TOKYO – Locked in an increasingly-tense territorial dispute with China, Japan announced this week it will boost defense spending for the first time in more than a decade. Coming from Japan’s conservative new government, that might sound ominous.
But, in fact, the spending increase is modest at best, and does little to directly challenge China’s rising military ambitions – and right now, maybe that’s a good thing.
The plan announced by Prime Minister Shinzo Abe calls for spending 4.68 trillion yen ($52 billion) on defense in 2013, an increase of 0.8%. It’s the first time since 2003 that Japan’s annual defense spending will rise.
The extra money will go mostly to boosting surveillance flights and improving intelligence-gathering capabilities in Japan’s southwestern islands. That’s where China is aggressively pressing its claim on a group of uninhabited islets controlled by Japan. It will also boost troop levels for Japan’s Self Defense Forces (JSDF).
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But given China’s double-digit increases in defense spending over the last decade, and given Abe’s hawkish rhetoric during his election campaign last fall, the spending hike is far more modest that some had hoped, or others had feared.
“The fact that defense spending will increase is important for symbolic reasons, but it doesn’t mean much in terms of a real increase in defense capabilities. Realistically, China’s defense budget is growing so rapidly, there’s no way we can compete with that,” says Narushige Michishita, director of the Security and International Studies Program at Tokyo’s National Graduate Institute for Policy Studies.
Overall, defense spending will rise by just 35.1 billion yen ($386 million); that’s less than a third of what a ruling Liberal Democratic Party (LDP) policy committee recommended a few weeks ago (it’s also about how much the Pentagon spends each day before lunch).
Japan’s annual defense spending will remain under the informal cap of 1% of GDP, which many thought Abe would exceed; by comparison, China spends an estimated 2% of its GDP on defense, and the United States, 4%.
JSDF manpower will rise by a grand total of 300 troops – out of a force of 227,000.
A separate economic stimulus package includes 212 billion yen ($2.3 billion) for base improvements, communications equipment and existing missile defense programs. The Coast Guard, a nominally civilian agency, will get a two-percent hike to buy new ships and build a new base in the southwestern islands.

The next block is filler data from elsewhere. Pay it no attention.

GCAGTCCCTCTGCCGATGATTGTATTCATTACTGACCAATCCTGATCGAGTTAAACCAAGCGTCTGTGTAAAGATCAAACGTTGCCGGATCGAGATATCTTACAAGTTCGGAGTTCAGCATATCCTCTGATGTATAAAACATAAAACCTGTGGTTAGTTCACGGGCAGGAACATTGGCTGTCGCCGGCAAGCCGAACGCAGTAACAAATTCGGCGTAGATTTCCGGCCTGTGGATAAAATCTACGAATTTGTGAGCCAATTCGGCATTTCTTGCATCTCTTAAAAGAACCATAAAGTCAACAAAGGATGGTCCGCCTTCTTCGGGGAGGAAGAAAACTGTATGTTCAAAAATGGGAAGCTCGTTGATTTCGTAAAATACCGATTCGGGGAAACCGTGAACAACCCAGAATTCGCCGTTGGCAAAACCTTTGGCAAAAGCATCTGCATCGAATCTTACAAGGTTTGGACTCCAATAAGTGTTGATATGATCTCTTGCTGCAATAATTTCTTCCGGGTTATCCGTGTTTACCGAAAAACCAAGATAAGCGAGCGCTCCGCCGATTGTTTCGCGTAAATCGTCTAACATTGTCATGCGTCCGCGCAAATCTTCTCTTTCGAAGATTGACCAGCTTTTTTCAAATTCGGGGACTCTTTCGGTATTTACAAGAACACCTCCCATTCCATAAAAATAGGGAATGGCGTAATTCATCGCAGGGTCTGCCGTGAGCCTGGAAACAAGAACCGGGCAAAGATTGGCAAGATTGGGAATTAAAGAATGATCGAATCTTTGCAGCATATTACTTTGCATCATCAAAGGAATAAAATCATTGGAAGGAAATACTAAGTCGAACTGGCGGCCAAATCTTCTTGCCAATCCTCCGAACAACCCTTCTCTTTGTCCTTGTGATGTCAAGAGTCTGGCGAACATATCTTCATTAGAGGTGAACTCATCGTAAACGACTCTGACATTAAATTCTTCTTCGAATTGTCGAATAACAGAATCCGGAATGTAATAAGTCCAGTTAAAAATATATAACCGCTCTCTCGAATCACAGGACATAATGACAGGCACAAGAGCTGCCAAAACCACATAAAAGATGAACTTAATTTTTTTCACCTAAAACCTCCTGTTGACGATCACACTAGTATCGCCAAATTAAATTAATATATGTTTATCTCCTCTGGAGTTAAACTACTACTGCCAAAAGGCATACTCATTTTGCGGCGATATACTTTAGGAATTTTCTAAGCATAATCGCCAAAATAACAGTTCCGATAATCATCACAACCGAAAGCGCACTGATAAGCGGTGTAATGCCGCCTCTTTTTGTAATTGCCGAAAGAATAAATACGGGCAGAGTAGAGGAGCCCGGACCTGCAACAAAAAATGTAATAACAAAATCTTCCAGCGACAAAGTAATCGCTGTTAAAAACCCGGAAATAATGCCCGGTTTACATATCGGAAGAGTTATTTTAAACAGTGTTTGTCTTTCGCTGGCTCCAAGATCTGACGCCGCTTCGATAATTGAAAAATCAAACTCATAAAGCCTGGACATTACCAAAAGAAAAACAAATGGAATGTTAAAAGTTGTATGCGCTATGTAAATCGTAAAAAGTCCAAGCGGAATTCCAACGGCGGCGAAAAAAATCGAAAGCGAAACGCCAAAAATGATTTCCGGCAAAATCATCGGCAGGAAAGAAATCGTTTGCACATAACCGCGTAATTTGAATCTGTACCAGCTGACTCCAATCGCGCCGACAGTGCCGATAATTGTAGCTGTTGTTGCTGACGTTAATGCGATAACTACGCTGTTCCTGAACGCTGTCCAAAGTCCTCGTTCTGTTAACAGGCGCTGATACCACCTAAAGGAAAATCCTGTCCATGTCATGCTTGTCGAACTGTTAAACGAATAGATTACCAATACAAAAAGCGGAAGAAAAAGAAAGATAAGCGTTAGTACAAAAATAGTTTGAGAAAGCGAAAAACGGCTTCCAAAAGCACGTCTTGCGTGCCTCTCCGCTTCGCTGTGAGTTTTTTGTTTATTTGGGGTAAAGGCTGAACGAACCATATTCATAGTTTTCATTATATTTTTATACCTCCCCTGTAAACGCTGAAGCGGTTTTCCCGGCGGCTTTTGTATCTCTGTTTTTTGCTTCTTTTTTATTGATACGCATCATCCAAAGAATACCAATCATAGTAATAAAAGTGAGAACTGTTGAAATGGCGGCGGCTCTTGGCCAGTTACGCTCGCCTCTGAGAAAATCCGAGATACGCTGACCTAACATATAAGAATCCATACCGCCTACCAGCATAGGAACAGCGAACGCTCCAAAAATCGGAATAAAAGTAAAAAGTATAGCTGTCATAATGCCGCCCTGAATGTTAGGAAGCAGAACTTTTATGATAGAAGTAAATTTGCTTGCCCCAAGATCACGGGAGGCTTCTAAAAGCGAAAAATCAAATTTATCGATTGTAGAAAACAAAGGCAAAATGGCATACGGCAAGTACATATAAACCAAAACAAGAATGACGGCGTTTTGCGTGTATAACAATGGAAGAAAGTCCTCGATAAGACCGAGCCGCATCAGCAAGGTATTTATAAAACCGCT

In most respects, however, the new defense budget varies little from the spending plan set out by the Democratic Party of Japan, which the LDP soundly beat last year.
The relatively-modest increase may reflect both Japan’s fiscal realities and Abe’s seemingly ambiguous commitment to defense. During the campaign, he spoke passionately of revising Japan’s pacifist Constitution, defending territorial claims and reviewing contentious historical issues. But since taking office he has focused almost solely on reviving Japan’s flagging economy, with considerable public approval, apparently: a poll released Sunday showed support for Abe’s Cabinet had risen from 62% to almost 67% since taking office last month.
Indeed, Abe seems to be working hard to tamp down the dispute over the Senkaku Islands, which China calls the Diaoyu. Chinese maritime surveillance vessels have entered territorial waters around the islands repeatedly in recent months, and Japan has sent fighter jets to warn off Chinese surveillance planes. China has responded by scrambling its own fighter jets, with potentially dire consequences.
Abe sent an envoy to Beijing last week with a personal letter for new leader Xi Jinping; perhaps significantly, China eased its own overheated rhetoric in responding to the new defense budget.
“We hope the Japanese side will stick to the path of peaceful development, respect the concerns of countries in the region, take history as a mirror and do more things conducive to regional peace and stability,” Chinese Foreign Ministry spokesman Hong Lei said this week.
All this could change, of course. The new budget is subject to negotiations in the Diet before it goes into effect in April. The LDP has announced plans to re-write the National Defense Program Guidelines adopted two years ago that established a more “dynamic” defense strategy. And Abe is working hard to fix the economy with a view toward winning control of the Diet’s upper house in July, which would give him a freer hand over domestic and foreign policies.
Then, perhaps, things might get ominous.